On the rolling fields of Fauquier County outside of Middleburg the horse is king, and computers are vassals that should know their place -- which is preferably in the city.

Or so say some residents who are opposed to a plan by a Reston-based computer technology firm to use a historic estate nearby Middleburg as a training and conference facility.

Owners of the firm, Advanced Technology Inc., have promised to place 17 restrictive covenants on their use of the 108-acre estate to soften the facility's impact on the rural community. The covenants would prevent the company from using the surrounding land for any purpose other than for agriculture, from constructing anything on the property other than a 40-car parking lot and two tennis courts, and from altering the exterior of the house, called Boxwood.

But this month, the county planning board recommended denial of the firm's application for a special exception permit, and the county board of supervisors has tabled its decision on the application after a vocal public hearing attended by dozens of concerned residents.

"The feeling by the board and those at the public hearing is that a conference center, no matter how nicely done, is not in keeping with the area," said County Planner Richard E. McNear, who said the Fauquier master plan stipulates that Boxwood and the surrounding area be used solely for agricultural purposes.

Robert M. Darby, vice president of Advanced Technology, said the company chose Boxwood after searching for a site for several months. The company, which develops engineering and computer programs for the government and private industry, has a $2.1 million contract to purchase the former horse farm from owner Stephen C. Clark contingent on receiving a special exception.

"We were looking for a place that would give us freedom from office buildings and our day-to-day work environment," Darby said. "If you have seen Boxwood, then you know why we are attracted to it."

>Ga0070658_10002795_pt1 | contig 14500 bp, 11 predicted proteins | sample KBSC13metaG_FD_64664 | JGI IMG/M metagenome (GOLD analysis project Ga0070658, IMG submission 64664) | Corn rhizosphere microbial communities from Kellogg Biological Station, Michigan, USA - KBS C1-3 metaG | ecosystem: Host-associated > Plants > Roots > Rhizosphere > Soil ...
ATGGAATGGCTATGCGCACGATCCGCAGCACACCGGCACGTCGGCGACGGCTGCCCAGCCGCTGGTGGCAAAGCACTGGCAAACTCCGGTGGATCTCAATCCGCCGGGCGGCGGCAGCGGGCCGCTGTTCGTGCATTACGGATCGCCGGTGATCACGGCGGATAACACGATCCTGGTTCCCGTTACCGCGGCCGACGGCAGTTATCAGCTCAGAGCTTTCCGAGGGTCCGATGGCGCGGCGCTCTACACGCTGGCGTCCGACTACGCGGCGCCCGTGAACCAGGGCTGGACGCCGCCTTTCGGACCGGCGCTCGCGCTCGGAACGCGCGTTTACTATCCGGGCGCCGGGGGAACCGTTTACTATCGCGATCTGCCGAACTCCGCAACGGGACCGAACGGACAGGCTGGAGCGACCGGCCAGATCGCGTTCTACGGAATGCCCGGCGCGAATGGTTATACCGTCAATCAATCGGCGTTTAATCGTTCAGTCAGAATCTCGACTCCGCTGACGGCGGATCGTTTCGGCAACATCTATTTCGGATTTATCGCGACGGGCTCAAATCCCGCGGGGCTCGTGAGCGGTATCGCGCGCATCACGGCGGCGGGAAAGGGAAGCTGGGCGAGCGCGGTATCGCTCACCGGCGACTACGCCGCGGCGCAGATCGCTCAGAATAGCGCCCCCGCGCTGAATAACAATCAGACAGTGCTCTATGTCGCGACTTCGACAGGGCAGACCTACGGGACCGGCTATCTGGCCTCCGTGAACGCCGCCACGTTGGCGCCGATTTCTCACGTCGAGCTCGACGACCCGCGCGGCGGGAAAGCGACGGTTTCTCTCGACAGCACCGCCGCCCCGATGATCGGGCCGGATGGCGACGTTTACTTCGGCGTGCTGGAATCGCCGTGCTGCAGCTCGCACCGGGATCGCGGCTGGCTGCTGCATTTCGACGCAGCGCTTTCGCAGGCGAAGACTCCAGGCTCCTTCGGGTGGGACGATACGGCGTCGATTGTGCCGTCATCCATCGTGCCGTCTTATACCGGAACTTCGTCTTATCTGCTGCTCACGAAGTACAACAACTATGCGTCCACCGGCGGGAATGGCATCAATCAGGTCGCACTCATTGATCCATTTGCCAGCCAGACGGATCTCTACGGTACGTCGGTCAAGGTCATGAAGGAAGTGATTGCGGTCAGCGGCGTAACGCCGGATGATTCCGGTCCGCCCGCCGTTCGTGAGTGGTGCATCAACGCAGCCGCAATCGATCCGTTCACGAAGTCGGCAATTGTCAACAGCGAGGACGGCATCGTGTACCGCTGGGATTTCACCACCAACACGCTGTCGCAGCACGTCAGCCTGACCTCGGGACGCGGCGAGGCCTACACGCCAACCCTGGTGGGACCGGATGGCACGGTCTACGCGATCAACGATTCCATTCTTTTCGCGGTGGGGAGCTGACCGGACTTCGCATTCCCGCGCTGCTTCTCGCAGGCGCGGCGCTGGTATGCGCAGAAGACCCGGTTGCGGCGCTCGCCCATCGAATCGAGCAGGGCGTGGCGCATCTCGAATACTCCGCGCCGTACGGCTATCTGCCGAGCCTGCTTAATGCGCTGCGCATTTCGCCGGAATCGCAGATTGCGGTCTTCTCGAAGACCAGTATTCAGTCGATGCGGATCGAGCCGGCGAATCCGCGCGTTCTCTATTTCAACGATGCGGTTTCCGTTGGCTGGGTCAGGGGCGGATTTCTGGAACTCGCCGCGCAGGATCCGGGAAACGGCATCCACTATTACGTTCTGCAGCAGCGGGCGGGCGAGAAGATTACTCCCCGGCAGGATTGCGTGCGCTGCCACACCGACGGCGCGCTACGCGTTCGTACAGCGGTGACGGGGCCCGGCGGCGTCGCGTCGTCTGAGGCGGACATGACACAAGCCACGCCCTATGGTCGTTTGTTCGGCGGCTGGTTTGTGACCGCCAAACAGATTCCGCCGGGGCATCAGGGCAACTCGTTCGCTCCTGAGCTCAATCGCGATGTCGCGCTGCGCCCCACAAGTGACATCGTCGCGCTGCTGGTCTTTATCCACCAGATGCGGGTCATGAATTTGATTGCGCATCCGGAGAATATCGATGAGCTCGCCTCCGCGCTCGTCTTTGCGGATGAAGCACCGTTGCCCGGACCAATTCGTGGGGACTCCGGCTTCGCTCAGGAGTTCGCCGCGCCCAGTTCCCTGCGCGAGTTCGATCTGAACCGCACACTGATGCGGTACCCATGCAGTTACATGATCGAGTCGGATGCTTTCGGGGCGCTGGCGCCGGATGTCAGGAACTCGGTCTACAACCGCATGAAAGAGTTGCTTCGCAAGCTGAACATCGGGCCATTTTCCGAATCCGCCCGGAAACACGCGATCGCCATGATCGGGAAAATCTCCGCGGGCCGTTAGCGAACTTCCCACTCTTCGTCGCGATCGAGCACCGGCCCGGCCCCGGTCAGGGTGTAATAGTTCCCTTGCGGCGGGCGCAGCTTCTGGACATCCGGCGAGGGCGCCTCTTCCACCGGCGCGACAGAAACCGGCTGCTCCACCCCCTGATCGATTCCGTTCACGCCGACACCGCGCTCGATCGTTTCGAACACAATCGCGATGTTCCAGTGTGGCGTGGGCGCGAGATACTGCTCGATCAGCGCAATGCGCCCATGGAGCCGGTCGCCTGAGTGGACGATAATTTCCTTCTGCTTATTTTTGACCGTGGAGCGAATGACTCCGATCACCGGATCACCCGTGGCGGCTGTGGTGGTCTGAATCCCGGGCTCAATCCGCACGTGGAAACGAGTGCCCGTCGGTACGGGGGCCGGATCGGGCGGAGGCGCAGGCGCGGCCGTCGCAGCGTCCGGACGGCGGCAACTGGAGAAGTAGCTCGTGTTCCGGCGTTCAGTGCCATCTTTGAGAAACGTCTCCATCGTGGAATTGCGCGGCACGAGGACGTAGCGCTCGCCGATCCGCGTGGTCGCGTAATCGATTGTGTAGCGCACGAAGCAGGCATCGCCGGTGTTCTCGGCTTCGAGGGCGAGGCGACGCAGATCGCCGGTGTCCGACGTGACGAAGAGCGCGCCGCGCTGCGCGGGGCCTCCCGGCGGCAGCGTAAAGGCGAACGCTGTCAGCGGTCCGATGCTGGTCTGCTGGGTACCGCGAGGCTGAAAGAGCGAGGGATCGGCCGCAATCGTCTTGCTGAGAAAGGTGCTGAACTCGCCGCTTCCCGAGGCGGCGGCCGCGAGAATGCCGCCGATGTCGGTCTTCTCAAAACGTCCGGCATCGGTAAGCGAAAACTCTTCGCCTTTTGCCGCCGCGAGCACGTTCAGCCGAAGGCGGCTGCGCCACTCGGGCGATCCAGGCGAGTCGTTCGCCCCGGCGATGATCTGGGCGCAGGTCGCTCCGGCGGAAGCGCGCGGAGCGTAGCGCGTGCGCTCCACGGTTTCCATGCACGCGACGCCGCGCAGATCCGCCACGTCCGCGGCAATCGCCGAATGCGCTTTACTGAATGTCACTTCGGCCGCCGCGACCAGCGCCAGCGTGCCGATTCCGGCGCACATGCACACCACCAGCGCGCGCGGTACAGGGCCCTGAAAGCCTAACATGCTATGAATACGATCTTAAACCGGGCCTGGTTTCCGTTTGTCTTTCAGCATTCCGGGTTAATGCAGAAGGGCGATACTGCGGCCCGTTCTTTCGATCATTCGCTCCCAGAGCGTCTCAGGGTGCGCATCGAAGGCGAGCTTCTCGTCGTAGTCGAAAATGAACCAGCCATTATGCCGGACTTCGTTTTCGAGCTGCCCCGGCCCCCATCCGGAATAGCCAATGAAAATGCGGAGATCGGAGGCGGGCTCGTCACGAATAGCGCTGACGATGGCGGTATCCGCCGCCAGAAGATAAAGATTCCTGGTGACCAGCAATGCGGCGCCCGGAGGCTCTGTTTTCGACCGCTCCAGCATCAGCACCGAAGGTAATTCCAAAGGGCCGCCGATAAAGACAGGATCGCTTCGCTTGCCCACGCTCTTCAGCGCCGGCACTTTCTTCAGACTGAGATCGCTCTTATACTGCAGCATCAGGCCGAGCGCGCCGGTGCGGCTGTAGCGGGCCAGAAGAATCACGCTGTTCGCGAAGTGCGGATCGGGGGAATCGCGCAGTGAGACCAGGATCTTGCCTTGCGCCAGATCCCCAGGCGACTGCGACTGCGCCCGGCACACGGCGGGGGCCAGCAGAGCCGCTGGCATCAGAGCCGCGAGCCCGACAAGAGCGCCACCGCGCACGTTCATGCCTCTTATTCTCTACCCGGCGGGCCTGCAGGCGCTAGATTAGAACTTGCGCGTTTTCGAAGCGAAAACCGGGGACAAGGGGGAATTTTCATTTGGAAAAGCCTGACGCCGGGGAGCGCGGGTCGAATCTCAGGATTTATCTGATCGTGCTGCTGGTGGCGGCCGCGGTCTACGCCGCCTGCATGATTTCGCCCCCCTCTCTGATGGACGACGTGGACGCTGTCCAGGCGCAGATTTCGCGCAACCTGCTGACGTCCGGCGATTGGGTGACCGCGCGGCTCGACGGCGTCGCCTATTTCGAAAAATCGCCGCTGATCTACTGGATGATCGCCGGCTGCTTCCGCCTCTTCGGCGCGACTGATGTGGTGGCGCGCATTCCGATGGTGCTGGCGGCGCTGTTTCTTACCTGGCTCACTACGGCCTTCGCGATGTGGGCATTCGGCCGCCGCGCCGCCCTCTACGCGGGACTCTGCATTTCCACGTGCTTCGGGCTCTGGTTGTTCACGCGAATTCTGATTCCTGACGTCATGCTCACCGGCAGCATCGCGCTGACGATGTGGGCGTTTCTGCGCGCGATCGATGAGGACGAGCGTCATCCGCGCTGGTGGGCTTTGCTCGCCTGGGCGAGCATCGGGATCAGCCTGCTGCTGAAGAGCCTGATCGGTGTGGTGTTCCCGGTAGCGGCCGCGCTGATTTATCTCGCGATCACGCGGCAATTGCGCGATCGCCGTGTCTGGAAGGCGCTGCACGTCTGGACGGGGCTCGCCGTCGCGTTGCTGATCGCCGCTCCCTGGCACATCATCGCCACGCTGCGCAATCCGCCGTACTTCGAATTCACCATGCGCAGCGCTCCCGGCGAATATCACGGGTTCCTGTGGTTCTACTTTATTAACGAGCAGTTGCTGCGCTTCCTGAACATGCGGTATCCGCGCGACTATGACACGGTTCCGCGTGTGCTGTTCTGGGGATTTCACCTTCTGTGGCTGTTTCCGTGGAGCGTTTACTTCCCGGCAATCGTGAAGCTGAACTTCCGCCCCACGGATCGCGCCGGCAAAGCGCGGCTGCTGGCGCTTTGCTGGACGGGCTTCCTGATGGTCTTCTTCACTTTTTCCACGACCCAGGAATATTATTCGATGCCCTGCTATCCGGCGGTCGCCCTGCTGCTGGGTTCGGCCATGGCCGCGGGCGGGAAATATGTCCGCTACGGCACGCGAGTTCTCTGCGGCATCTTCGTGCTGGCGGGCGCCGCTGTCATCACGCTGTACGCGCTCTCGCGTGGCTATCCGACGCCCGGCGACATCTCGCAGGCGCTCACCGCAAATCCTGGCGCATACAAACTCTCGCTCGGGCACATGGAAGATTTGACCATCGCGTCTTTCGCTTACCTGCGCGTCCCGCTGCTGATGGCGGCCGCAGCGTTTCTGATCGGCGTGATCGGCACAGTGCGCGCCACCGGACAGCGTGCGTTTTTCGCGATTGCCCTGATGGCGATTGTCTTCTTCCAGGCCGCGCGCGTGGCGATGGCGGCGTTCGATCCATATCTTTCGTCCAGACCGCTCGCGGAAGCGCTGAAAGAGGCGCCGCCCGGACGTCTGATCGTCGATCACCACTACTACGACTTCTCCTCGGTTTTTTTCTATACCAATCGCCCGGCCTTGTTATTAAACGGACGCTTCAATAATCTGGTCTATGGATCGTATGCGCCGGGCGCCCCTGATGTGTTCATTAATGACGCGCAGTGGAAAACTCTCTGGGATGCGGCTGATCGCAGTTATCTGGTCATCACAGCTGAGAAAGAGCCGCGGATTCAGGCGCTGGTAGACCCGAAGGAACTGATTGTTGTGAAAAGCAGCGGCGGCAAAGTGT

For many of the neighbors, though, Advanced Technology would set a precedent no matter how quiet and unobtrusive it was.

"On the face of it, this doesn't look intrusive, and it may even appear that we are being unreasonable," said George A. Horkan Jr., an attorney hired by some landowners to fight the special exception permit. "But if you look beyond the immediate, you will see that it sets in motion a most incompatible precedent."

Horkan said landowners are concerned with a list of "what ifs" that includes: What if Advanced Technology is bought by a larger company; what if it decides to subdivide the property after the covenant expires 10 years hence; and what if another firm buys property in the area and points to Advanced Technology when applying for the next special exception permit?

"If the board grants a special exception permit now, then how does it deny another five years down the road?" said Horkan. "This area is much too fragile, much too important historically and to the thoroughbred horse network to take risks."

Darby said the covenants would remain even if Advanced Technology, created nine years ago, were to be bought by another company. He also said the firm is willing to enter into a legal agreement that will give right of first refusal to a Virginia agency responsible for saving open space should Advanced Technology ever decide to sell Boxwood.

"They are obviously a nice company, but it doesn't matter what they agree to," said Horkan. "The point is we are opposed to any commercial use, no matter how unobtrusive."

Horkan said Boxwood could be sold to other horse breeders or farmers. "This is not a white elephant," he said. "It was on the market all of three days."

Owner Clark could not be reached for comment.